Highlights Brussels Briefing 48: Rural – Urban Linkages in Africa

Senior experts and policymakers presented important lessons and opportunities for African countries to strengthen linkages between rural and urban areas at a Brussels Briefing which took place on Monday 20th March 2017. The event, held under the title of “Strengthening rural livelihoods in the face of rapid urbanisation in Africa”, attracted a wide audience of over 130 participants representing the ACP and EU diplomatic and development communities present at the ACP Secretariat, and an online audience of over 100 following via Webstream.  It was organised by CTA, in partnership with the German Federal Ministry for Economic Cooperation and Development (BMZ), the German Development Agency (GIZ), the Directorate-General for Development and Cooperation of the European Commission (EC/DEVCO), the ACP Secretariat and Concord (the European NGO confederation for Relief and Development).

This debate, which comes at a time of increased focus on Africa’s demographic boom and rapid urbanisation, sought to consider the implications for rural jobs and youth, migration and economic transformation in the continent. Employment, especially for youth, agricultural transformation, and the use of peri-urban areas and small intermediary cities as service hubs emerged as the dominant talking points of the Briefing.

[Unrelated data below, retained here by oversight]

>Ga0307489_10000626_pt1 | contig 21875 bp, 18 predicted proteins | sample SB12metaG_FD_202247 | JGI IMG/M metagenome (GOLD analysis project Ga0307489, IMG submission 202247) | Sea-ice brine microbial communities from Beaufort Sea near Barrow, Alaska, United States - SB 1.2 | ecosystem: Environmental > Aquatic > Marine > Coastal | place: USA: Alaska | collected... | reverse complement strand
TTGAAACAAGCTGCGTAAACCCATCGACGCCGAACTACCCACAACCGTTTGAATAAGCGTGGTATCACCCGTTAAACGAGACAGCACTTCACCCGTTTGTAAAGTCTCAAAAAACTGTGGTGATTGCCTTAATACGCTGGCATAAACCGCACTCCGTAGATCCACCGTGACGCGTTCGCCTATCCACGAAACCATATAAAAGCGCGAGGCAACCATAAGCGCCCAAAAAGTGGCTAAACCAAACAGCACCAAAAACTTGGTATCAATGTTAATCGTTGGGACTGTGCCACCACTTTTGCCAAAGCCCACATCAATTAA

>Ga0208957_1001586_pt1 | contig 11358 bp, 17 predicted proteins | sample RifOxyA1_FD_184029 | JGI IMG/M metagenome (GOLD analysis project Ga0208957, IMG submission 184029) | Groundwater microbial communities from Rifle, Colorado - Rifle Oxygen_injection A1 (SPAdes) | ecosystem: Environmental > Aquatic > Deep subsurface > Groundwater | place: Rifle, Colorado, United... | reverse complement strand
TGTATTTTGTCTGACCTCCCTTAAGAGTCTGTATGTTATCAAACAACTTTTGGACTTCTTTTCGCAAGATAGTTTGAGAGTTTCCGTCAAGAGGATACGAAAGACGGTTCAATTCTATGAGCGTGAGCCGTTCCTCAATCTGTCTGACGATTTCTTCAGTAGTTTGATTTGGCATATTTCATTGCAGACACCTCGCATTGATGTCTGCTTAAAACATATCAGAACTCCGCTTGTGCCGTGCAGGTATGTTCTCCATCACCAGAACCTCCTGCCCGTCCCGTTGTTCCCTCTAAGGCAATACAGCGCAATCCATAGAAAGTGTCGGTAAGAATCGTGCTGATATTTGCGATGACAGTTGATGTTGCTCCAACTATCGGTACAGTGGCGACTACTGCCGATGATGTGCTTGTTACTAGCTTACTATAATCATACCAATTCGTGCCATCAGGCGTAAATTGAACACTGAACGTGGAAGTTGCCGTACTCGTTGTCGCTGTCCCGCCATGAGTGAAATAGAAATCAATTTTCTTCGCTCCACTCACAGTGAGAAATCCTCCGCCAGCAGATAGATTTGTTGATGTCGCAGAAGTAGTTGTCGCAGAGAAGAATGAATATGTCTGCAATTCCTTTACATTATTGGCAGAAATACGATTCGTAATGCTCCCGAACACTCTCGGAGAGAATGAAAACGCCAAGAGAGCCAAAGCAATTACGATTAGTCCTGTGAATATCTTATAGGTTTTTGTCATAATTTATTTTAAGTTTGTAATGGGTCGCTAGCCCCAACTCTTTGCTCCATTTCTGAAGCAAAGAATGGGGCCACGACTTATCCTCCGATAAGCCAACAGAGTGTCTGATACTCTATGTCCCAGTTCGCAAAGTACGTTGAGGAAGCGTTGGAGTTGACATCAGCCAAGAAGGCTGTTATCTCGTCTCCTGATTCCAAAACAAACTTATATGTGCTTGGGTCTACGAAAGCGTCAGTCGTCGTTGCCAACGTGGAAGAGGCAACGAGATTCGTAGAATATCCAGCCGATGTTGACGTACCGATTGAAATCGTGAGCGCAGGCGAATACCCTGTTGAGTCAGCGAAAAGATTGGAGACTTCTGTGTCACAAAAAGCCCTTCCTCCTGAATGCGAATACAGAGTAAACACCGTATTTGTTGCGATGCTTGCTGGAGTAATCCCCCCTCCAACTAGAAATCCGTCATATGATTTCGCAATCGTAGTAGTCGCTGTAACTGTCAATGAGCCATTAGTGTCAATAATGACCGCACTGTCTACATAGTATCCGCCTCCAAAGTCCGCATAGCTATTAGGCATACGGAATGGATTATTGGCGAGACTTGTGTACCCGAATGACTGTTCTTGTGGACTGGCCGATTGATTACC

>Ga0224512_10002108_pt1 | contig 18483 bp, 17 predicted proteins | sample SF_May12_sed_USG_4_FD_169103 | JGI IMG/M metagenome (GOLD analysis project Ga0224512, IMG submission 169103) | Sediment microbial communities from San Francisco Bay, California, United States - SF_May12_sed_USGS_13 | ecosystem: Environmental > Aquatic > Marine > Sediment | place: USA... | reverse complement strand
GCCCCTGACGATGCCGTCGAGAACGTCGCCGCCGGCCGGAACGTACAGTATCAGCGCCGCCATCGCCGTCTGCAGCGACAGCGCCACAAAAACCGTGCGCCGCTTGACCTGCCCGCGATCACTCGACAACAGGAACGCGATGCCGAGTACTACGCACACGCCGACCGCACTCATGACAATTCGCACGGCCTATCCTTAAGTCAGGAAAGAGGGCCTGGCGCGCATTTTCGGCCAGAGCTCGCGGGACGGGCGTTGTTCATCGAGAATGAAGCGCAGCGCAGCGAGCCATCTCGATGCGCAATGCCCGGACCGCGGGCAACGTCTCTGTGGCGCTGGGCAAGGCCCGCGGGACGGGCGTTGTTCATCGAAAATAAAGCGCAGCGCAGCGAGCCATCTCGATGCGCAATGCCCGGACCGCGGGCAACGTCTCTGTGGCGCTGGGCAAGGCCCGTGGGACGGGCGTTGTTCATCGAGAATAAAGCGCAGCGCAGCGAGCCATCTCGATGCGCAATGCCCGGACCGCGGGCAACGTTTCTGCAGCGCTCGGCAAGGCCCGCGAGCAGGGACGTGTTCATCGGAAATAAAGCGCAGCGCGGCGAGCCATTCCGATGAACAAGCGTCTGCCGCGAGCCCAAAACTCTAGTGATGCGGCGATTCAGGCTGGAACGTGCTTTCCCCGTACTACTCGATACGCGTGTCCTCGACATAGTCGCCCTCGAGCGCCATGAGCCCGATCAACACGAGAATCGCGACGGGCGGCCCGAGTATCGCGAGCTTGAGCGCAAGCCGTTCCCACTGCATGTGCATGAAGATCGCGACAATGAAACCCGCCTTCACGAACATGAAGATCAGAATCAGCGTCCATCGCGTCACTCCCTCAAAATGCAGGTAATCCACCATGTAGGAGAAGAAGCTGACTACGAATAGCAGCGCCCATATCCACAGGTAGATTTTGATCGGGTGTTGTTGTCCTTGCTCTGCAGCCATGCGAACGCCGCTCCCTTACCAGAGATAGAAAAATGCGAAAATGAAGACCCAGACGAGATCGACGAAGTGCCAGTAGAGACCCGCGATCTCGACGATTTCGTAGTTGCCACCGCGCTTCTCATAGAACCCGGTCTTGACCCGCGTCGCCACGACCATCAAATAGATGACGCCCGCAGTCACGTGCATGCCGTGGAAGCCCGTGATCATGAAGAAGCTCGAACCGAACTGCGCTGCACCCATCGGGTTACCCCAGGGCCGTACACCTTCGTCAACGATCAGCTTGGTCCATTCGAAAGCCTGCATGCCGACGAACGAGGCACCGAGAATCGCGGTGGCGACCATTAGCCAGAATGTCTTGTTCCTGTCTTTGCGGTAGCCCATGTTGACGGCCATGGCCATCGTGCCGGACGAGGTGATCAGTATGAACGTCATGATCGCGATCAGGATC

The discussions pointed out the importance of infrastructure to link rural, peri-urban and urban areas, particularly the construction of good roads that can reduce transportation costs and promote development of the off-farm economy. Furthermore, a strong emphasis was placed on the need to make rural transformation inclusive through the right policy interventions and finance mechanisms.

Several examples of successes from producers, young entrepreneurs, researchers and policy makers highlighted new opportunities for value-chain actors in the context of urbanisation and stronger rural-urban linkages. Of significance in terms of emerging trends is the growing demand created by urban consumers, which offers new markets for farmers and entrepreneurs in fresh and processed foods.

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Brussels Briefing 48: “Strengthening rural livelihoods in the face of rapid urbanisation in Africa”

The Brussels Development Briefing no. 48 on “Strengthening rural livelihoods in the face of rapid urbanisation in Africa” took place on 20th March 2017 from 14:00 to 18:00, at the ACP Secretariat (Avenue Georges Henri 451, 1200 Brussels, Room C). This Briefing was co-organised by CTA, BMZ/GIZ, the ACP Secretariat, European Commission (DG DEVCO) and Concord .

**Twitter: share your ideas and questions using the hashtag #BB48 and follow @brubriefings **